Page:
In 2020, Neubauten released their fourth album via their supporter network, Alles in Allem (translated as All in All). One of the most accessible Neubauten records of their entire career, it furthers an expansive experimental approach they’ve been refining and redefining since the 90s. Alles in Germany closes with a track entitled Tempelhof, named after the Berlin borough and the site of one of Europe’s three iconic pre-second World War airports.
“I had a dream where the Pantheon in Rome played a particular role with Tempelhof airport,” Blixa explains. “I actually wrote the music in Dublin, when I played the Brecht evening at the National Concert Hall, because I had a piano in my dressing room. I assembled the two buildings into the song. You enter the entrance hall of Tempelhof, and once go through the other doorway, you are in the Pantheon.”
Speaking of the NCH, this Neubauten tour, which also calls to the spectacular Elbphilharmonie in Hamburg, is the culmination of an astounding career now into its fifth decade. Some Einstürzende Neubauten shows are the stuff of hallowed legend. In January 1984, they performed at the Institute of Contemporary Art (ICA) in London, where they allegedly attempted to dig through the stage to reach a tunnel system underneath the venue that supposedly connects to Buckingham Palace.
In 1993, they were booked to support U2 on the European leg of the Zoo TV tour. They lasted a single night. “I would say we lasted half a night, at best,” Blixa says, laughing. “I don’t think we got any further than three songs. We’d been asked to support other bands numerous times during our career, but we never did. I was completely against it, but the pressure mounted on me from the rest of the band to do it.
“The very next day we found ourselves being driven in a van to open a U2 show in Rotterdam. As I looked out the window at the audience going to the show. I thought to myself that under normal circumstances I would never play to these kind of people. They were a soccer crowd of chauvinistic assholes. As soon as we came on and I uttered my first words in German, they immediately reacted. They threw all kinds of things onstage, including bottles of vomit. I’ve never experienced anything like it. Nobody in the band ever asked me again whether we should support another band.”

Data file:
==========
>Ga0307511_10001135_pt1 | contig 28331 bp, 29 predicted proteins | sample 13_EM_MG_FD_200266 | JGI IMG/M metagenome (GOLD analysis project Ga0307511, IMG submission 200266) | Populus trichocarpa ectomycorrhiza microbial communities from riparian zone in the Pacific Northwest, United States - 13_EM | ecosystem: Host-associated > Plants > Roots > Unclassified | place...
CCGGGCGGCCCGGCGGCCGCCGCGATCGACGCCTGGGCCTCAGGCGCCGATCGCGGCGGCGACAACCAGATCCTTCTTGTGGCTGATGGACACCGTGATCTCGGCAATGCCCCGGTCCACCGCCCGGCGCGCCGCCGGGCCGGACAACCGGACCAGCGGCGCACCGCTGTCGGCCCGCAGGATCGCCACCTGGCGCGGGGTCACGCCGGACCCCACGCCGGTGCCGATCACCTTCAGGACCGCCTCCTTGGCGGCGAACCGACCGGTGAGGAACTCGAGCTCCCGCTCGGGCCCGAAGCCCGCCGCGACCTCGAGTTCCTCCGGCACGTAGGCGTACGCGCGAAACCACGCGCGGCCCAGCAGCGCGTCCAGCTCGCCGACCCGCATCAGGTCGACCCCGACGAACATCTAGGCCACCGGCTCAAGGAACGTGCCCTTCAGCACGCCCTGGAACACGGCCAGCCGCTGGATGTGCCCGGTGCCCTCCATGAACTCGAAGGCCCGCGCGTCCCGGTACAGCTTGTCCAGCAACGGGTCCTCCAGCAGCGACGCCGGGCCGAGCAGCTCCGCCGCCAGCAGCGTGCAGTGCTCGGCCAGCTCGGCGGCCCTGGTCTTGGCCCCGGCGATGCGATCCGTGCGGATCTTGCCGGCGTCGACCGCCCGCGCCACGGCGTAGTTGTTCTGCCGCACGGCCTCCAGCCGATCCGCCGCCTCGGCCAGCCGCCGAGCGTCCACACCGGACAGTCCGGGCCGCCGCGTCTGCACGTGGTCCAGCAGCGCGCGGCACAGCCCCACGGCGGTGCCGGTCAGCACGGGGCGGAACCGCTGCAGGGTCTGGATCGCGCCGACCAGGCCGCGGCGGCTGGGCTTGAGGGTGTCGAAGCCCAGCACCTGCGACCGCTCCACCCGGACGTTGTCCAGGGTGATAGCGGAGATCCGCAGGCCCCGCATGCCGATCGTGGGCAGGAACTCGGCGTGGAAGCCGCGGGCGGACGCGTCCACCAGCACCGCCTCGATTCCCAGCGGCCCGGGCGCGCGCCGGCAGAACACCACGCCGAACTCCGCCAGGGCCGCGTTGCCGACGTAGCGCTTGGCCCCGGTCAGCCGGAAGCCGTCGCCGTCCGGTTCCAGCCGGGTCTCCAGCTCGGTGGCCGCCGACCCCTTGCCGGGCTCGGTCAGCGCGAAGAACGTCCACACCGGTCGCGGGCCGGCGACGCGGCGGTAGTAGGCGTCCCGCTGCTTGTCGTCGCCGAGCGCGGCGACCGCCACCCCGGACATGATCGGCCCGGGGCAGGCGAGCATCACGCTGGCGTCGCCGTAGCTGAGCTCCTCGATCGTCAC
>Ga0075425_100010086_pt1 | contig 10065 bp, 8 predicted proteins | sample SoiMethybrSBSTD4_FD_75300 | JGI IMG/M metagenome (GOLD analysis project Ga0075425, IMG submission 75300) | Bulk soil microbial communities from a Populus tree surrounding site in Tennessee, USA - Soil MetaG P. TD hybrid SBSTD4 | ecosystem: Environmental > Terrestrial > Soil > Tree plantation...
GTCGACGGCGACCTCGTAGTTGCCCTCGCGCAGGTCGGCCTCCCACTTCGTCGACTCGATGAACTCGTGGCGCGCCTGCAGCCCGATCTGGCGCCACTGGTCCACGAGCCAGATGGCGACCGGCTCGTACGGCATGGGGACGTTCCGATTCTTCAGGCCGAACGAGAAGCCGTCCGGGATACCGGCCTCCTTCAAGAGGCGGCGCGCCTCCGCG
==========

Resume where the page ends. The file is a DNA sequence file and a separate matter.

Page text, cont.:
Of course, U2 recorded Achtung Baby in Berlin, an evocative city of ghosts with a severe soul. “To me, where I live now is terra incognita,” Bargeld says of moving to East Berlin, where he now resides with his family. “I have no memories connected to here. If we were in west Berlin, I’d be able to tell you where my girlfriend used to live, or where my dentist was based, and so on. This is a totally different city.”
Blixa flips his laptop around to share his view. “Can you see that?” he says. “It looks a bit like Central Park in New York, doesn’t it? The wall was located just over there. This entire park only came into existence after the wall fell. At the weekends, it’s all: ‘Oomf! Oomf! Oomf! Oomf! Oomf!’ Thousands of people come here and the whole place looks like Woodstock.”
Bargeld charmingly calls his creative process as an ongoing exercise in harvesting ideas. “I’ve been writing every day since 1993,” he says. “I have more than 20,000 documents in my computer. You can give me any word you like, such as ‘harp’, or ‘body’, and a search will come back with a few dozen pieces. I often consult what I’ve written already. Sometimes, I might look at something I’ve written before on the exact same date in a different year.”
The singer, narrator, actor, director and author, musician, poet and pioneer is greatly looking forward to returning to Ireland. “Dublin has a very nice Concert Hall,” he enthuses. “Your President attended the Brecht show. Someone introduced us and he came right up to me and hugged me. That was cool. I real liked that. Our President in Germany, Frank-Walter Steinmeier, knows who I am. He made a speech at the opening of a David Bowie exhibition where he mentioned me. Steinmeier might know who I am, but he has never hugged me.”
Einstürzende Neubauten play the National Concert Hall, Dublin on July 3rd